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City bylaw officer not guilty of assaulting homeless man in park

Jun 02 2012

Victoria bylaw officer Andrew Dolan was acquitted Friday of assaulting a homeless man who had been camping in a city park.

Dolan, 45, was charged with assaulting 32-year-old Andrew Scarisbrick in October, 2010. He and fellow bylaw officer, Steve Simmonds, came upon Scarisbrick in Kings Park while looking for people violating the city's 7 a.m. curfew on sleeping in parks.

Kings Park is a small greenspace on Caledonia Avenue, near Royal Athletic Park.

In announcing his decision, Victoria provincial court Judge Robert Higinbotham said that although he took issue with some of Dolan's testimony, there was "an air of reality" to his claim that he was afraid during the encounter. "I cannot ignore it," Higinbotham said.

The judge said the force Dolan used against Scarisbrick was "significant," but he could not say for sure that it was disproportionate to the situation.

Higinbotham said Scarisbrick deserves compassion in the wake of the trial, along with assistance from local officials.

"I have to say I haven't felt such sympathy for a witness in a very, very long time."

He suggested that the City of Victoria or some other body should help Scarisbrick replace his dental plate, which was damaged during the incident. Scarisbrick also suffered a broken nose.

In his earlier summation to Higinbotham, defence lawyer Dennis Murray said Dolan had had several previous dealing with Scarisbrick without incident. "There is not a shred of evidence that Mr. Dolan bore any kind of animosity or malice or any such thing to Mr. Scarisbrick," Murray said.

He added that Dolan had previously seen Scarisbrick with syringes, knives and tools, so had reason to be concerned when the man started coming towards him. The court heard that Scarisbrick began to get agitated when Simmonds was inspecting a friend's shopping cart, but Higinbotham said he believed Scarisbrick's testimony that he was not trying to be a physical threat.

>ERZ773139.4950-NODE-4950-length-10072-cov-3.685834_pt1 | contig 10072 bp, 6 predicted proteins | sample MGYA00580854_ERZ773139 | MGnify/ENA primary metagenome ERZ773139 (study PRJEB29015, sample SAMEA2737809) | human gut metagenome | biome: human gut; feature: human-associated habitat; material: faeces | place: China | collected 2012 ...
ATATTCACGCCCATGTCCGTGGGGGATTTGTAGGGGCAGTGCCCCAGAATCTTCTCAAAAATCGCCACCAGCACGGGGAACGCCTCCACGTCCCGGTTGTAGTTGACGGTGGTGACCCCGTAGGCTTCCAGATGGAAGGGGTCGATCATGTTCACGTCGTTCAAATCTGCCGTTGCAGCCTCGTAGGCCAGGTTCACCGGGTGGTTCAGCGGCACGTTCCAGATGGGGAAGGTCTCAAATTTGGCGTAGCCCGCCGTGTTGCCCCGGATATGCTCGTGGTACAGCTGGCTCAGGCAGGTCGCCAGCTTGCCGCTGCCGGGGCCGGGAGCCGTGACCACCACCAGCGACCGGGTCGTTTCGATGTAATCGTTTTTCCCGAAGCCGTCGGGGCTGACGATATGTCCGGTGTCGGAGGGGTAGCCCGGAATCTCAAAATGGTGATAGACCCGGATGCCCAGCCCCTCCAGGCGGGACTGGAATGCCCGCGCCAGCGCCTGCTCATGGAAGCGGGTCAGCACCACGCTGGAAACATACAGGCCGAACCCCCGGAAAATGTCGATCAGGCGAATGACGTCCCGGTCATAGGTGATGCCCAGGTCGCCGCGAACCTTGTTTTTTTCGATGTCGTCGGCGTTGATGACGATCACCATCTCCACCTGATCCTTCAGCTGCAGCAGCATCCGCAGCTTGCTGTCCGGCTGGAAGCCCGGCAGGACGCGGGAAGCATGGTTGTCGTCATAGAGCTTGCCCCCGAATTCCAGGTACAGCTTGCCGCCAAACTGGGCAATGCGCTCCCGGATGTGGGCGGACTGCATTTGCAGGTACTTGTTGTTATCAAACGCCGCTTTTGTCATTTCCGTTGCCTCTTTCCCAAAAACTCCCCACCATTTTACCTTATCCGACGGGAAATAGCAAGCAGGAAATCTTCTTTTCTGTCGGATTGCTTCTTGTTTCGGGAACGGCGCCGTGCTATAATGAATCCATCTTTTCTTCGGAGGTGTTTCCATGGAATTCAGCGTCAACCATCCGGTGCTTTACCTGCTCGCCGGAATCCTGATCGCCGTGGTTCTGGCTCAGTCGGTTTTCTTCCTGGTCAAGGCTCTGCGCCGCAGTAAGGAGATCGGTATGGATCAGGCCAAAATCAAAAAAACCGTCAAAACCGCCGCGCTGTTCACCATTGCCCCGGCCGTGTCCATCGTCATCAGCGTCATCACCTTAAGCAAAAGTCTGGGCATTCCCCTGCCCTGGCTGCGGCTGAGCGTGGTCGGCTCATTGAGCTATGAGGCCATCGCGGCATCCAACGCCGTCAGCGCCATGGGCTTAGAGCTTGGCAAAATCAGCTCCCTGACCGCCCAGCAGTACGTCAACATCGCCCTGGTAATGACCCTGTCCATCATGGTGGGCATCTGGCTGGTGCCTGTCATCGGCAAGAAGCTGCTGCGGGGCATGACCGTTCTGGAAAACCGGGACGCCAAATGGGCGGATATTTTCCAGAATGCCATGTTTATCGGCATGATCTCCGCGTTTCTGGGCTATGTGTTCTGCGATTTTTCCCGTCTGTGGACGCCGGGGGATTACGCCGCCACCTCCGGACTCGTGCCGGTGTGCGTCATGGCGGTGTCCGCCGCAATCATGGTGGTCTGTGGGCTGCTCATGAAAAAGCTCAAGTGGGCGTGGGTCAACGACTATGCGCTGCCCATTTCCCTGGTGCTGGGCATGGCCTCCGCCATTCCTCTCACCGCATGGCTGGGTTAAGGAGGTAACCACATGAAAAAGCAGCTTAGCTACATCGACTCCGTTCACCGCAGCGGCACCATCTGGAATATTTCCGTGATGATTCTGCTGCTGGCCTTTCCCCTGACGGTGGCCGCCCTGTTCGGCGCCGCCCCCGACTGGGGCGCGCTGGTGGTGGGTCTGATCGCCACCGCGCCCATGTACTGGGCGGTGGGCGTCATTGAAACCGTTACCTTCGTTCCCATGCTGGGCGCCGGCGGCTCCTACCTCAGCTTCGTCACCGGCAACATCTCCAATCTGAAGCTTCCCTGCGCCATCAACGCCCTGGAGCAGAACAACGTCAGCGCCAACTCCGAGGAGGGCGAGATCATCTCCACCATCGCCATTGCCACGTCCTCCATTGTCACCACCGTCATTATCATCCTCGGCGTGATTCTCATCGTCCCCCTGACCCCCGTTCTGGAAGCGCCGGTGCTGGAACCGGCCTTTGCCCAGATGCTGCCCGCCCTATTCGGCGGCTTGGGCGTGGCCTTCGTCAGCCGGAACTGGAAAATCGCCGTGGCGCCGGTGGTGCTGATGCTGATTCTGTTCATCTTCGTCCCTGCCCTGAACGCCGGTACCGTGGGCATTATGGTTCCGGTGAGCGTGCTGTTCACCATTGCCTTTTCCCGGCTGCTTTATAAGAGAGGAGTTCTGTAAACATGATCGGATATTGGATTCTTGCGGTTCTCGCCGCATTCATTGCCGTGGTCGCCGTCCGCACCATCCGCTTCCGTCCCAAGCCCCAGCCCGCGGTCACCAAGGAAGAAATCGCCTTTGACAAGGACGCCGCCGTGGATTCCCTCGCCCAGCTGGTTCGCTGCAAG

Murray said Dolan backed up as much as nine metres as Scarisbrick approached, shouting "Stop! Stop!" to avoid a confrontation. Even though Dolan ended up taking Scarisbrick to the ground, striking him and injuring him, Murray said he had no intent to inflict harm.

Dolan's actions should be considered in the context of the "fear and chaos" of the situation, Murray said.

Crown prosecutor Dan Scanlan said the evidence presented at the three-day trial, including testimony from Dolan, Scarisbrick and nearby residents, showed that Dolan had gone beyond the scope of self-defence, and continued to hit Scarisbrick even after he was compliant.

"He had ceased to resist and was incapable of any harm to Mr. Dolan or his partner."

The incident in the park was part of the reason behind subsequent changes in the city bylaw office, including uniforms and added training for the six-officer staff.


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